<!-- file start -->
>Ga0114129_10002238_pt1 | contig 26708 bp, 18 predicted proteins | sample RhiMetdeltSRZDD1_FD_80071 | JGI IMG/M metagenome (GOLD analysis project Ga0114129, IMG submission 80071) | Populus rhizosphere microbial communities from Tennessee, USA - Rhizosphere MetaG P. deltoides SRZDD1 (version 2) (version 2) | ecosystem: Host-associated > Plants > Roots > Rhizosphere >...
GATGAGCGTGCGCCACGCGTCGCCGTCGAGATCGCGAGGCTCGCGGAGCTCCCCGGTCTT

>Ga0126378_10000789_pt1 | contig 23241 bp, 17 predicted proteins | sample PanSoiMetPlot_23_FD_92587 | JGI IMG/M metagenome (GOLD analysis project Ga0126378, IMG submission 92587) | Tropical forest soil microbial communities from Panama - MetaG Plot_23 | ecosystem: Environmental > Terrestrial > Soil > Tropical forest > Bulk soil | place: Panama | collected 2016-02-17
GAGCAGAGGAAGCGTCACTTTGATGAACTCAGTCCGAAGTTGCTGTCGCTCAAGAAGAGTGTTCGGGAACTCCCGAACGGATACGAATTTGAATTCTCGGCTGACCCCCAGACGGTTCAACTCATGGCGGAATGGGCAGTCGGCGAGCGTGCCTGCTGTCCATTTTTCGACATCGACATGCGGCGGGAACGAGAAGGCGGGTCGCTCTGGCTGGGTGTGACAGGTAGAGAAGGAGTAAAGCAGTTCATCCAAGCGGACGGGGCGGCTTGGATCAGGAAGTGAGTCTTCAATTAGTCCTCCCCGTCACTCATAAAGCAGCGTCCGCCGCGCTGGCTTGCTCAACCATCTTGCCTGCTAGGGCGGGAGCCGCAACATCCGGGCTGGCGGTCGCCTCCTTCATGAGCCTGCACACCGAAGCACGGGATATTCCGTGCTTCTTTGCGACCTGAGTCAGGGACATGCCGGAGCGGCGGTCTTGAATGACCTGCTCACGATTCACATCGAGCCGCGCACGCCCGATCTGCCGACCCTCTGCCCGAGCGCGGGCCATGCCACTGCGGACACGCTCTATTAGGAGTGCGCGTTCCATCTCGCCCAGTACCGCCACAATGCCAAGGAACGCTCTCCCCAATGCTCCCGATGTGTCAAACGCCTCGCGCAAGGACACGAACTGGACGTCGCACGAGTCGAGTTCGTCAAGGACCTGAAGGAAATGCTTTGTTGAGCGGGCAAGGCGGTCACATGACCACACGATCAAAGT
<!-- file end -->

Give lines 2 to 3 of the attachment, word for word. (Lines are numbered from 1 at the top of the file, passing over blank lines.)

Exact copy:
GATGAGCGTGCGCCACGCGTCGCCGTCGAGATCGCGAGGCTCGCGGAGCTCCCCGGTCTT

>Ga0126378_10000789_pt1 | contig 23241 bp, 17 predicted proteins | sample PanSoiMetPlot_23_FD_92587 | JGI IMG/M metagenome (GOLD analysis project Ga0126378, IMG submission 92587) | Tropical forest soil microbial communities from Panama - MetaG Plot_23 | ecosystem: Environmental > Terrestrial > Soil > Tropical forest > Bulk soil | place: Panama | collected 2016-02-17